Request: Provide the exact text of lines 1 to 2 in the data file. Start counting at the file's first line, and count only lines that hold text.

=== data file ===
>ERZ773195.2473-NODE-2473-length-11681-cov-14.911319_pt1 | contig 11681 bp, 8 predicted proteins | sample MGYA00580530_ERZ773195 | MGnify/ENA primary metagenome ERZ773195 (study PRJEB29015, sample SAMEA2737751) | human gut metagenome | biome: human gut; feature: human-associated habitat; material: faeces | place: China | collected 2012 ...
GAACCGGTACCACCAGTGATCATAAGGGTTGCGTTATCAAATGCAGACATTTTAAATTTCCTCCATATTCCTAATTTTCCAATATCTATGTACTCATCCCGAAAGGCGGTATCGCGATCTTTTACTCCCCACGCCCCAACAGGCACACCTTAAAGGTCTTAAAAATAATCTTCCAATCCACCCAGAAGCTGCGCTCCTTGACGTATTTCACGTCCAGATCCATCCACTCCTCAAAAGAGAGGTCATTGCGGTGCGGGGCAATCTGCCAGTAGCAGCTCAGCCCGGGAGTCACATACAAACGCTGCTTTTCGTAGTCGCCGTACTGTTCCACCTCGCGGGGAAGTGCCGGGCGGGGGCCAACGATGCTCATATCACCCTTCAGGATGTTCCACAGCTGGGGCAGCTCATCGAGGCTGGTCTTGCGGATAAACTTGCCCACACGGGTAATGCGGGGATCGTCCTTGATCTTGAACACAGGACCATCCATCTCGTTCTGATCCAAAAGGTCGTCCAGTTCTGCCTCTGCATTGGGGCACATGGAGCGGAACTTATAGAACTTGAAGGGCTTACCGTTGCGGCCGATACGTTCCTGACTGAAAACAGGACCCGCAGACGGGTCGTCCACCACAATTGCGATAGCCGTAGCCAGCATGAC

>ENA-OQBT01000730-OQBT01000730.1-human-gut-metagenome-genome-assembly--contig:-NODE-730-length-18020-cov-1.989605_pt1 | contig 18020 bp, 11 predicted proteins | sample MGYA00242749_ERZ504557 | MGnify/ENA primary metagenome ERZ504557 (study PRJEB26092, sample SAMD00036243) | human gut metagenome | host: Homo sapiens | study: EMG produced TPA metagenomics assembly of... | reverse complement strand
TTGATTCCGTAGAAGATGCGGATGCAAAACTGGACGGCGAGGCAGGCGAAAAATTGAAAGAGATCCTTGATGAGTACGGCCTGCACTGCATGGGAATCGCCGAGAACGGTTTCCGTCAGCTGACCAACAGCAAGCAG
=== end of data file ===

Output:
>ERZ773195.2473-NODE-2473-length-11681-cov-14.911319_pt1 | contig 11681 bp, 8 predicted proteins | sample MGYA00580530_ERZ773195 | MGnify/ENA primary metagenome ERZ773195 (study PRJEB29015, sample SAMEA2737751) | human gut metagenome | biome: human gut; feature: human-associated habitat; material: faeces | place: China | collected 2012 ...
GAACCGGTACCACCAGTGATCATAAGGGTTGCGTTATCAAATGCAGACATTTTAAATTTCCTCCATATTCCTAATTTTCCAATATCTATGTACTCATCCCGAAAGGCGGTATCGCGATCTTTTACTCCCCACGCCCCAACAGGCACACCTTAAAGGTCTTAAAAATAATCTTCCAATCCACCCAGAAGCTGCGCTCCTTGACGTATTTCACGTCCAGATCCATCCACTCCTCAAAAGAGAGGTCATTGCGGTGCGGGGCAATCTGCCAGTAGCAGCTCAGCCCGGGAGTCACATACAAACGCTGCTTTTCGTAGTCGCCGTACTGTTCCACCTCGCGGGGAAGTGCCGGGCGGGGGCCAACGATGCTCATATCACCCTTCAGGATGTTCCACAGCTGGGGCAGCTCATCGAGGCTGGTCTTGCGGATAAACTTGCCCACACGGGTAATGCGGGGATCGTCCTTGATCTTGAACACAGGACCATCCATCTCGTTCTGATCCAAAAGGTCGTCCAGTTCTGCCTCTGCATTGGGGCACATGGAGCGGAACTTATAGAACTTGAAGGGCTTACCGTTGCGGCCGATACGTTCCTGACTGAAAACAGGACCCGCAGACGGGTCGTCCACCACAATTGCGATAGCCGTAGCCAGCATGAC